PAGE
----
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Senators Boxer, Feinstein Side With Obama on Iran Sanctions Debate

December 27, 2013 11:33 am 2 comments

U.S. Senator Barbara Boxer (D-CA). Photo: Wikimedia Commons.

SF Gate- A showdown is looming in the Senate next month over increased U.S. sanctions on Iran that could unravel a tentative international agreement over Iranian nuclear development, with President Obama on one side and Israel on the other. And California’s senators, Democrats Dianne Feinstein and Barbara Boxer, usually staunch allies of Israel, are both siding with Obama.

The Nov. 24 agreement requires Iran to freeze its nuclear program, halt work on  a heavy-water reactor and stop enriching uranium beyond 5 percent of purity, far below the weapons-grade level. It also provides for daily inspections by international weapons monitors. In exchange, the international community agreed to suspend some of the sanctions, to the tune of $7 billion a year, that have frozen transactions with Iranian oil, banking and other industries. The six-month deal, intended as a prelude to a long-term agreement, was approved by Iran’s new president, Hassan Rouhani, and the U.S., Great Britain, Russia, China, France and Germany.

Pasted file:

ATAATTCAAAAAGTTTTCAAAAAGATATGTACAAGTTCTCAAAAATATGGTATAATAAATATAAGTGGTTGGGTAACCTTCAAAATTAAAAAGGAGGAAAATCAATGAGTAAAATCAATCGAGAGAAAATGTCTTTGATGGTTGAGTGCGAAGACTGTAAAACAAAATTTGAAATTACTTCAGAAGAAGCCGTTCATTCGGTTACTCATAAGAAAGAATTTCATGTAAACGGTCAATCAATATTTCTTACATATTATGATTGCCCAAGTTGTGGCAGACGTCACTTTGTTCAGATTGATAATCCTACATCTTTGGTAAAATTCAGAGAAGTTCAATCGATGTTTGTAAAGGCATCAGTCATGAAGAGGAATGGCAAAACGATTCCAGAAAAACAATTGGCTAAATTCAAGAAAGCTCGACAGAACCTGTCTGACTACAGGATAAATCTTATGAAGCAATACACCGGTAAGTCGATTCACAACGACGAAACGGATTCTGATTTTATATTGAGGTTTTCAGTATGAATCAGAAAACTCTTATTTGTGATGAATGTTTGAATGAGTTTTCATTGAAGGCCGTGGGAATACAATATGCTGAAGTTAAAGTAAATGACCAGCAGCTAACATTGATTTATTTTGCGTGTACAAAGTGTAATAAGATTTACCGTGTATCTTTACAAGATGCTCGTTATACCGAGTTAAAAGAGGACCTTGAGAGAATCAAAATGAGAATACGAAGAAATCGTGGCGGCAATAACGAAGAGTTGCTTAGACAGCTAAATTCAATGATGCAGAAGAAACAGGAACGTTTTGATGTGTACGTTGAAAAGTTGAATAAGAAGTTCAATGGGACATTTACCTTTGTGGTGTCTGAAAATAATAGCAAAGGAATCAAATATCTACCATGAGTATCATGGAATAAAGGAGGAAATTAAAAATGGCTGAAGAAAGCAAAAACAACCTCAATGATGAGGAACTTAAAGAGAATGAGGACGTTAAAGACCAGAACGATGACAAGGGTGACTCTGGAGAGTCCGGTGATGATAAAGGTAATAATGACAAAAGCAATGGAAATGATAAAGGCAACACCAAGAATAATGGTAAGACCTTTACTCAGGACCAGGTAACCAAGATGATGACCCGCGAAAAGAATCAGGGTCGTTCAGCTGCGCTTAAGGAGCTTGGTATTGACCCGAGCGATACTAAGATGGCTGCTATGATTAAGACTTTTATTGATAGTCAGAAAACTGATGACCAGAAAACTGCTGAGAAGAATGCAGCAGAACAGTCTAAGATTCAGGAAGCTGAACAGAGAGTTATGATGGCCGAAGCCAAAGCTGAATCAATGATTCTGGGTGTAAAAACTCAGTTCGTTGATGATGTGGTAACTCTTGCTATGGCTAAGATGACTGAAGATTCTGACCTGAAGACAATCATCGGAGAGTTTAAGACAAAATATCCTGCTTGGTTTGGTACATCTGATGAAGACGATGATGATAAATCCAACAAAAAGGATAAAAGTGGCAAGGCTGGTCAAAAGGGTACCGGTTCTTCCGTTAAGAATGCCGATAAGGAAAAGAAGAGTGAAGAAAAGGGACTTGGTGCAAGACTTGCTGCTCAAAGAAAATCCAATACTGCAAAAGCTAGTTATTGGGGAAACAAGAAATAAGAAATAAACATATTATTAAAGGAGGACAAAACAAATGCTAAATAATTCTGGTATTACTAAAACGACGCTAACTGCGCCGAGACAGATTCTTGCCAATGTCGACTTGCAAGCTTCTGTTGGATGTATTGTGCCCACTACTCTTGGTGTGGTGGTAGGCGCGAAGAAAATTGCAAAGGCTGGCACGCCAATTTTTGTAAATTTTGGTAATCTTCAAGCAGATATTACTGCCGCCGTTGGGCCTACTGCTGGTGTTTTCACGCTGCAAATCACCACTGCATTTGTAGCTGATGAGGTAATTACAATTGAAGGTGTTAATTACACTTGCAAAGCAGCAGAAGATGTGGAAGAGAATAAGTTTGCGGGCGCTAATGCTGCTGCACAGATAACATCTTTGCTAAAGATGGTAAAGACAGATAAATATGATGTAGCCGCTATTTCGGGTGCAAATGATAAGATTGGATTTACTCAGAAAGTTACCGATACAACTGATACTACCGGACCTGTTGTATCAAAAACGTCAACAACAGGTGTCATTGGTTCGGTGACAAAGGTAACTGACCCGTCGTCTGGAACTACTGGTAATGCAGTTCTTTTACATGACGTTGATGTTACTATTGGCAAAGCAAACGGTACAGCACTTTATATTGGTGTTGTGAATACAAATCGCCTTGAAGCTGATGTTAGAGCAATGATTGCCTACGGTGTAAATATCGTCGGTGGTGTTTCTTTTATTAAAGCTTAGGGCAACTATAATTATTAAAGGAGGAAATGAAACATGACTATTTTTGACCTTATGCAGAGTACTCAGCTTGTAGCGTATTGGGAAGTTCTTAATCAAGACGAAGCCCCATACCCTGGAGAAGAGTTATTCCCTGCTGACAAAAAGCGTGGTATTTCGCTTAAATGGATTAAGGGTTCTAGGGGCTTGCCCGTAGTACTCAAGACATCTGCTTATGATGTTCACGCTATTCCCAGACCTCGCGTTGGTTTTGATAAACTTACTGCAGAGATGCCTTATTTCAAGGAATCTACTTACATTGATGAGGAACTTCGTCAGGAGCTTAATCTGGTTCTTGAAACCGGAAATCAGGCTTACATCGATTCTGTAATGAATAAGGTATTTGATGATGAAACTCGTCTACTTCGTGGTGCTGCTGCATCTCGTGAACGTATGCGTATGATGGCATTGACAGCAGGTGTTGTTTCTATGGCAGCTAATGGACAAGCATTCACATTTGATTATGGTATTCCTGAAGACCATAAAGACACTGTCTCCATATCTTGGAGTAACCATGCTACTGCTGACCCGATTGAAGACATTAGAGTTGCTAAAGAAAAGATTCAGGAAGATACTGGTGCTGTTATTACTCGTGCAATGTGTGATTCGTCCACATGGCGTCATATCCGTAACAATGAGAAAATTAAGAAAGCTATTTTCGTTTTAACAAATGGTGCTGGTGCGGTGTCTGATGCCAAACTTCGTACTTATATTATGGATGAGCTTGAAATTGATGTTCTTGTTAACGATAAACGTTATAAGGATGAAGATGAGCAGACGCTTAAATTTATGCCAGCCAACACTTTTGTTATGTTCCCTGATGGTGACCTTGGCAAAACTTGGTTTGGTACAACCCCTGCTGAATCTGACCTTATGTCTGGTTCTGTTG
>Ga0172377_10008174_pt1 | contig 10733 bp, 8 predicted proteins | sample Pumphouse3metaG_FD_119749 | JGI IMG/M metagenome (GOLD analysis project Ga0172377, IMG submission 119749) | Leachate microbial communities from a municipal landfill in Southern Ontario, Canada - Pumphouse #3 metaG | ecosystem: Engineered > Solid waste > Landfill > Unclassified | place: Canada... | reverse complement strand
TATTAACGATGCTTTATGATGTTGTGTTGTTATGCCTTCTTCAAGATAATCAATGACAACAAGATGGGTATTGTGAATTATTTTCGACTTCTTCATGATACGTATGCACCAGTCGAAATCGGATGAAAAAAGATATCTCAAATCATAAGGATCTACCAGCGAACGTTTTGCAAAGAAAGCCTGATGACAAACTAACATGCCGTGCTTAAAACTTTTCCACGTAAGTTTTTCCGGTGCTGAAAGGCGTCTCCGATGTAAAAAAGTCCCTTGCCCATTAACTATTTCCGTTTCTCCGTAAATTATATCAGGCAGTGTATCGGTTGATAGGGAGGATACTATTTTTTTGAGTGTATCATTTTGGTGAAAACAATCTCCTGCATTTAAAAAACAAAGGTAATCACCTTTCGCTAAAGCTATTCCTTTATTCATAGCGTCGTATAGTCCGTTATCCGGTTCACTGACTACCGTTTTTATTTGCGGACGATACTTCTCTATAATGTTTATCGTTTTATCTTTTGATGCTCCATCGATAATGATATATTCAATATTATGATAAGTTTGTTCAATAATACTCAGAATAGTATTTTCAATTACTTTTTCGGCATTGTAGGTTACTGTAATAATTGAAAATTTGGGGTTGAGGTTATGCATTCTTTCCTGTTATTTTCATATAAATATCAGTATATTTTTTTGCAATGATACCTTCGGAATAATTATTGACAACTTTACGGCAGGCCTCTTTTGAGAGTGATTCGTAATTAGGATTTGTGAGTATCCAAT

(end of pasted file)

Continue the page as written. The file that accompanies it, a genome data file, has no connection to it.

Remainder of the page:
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2 Comments

  • I never thought of Feinstein being a staunch supporter of Israel.Many times on croosfire a CNN talk show she sided with Robert Novak a staunch enemy of Israel,on U.S. policy towards Israel

  • Iran continuing to develop new centrifuges for uranium enrichment 12/27/13

    Iran’s nuclear chief , Ali Akbar Salehi , said the country is building a new generation of more sophisticated centrifuges, which are able to enrich uranium faster and that they will be given further tests and then they will be mass produced.The government of President Hassan Rouhani says the deal recognizes Iran’s right to enrich uranium.

    The US interpretation (rejected by the Iranian negotiating team) is that , Iran promised not to bring new centrifuges into operation for six months, part of temporary limitations on its uranium enrichment program in return for the easing of some sanctions. But the deal does not stop it from developing centrifuges.

    Salehi also denied that Iran agreed to limit its uranium enrichment to 5 percent and neutralize its stockpile of 20-percent enriched uranium. His comments also show that the country is moving ahead with its nuclear program .

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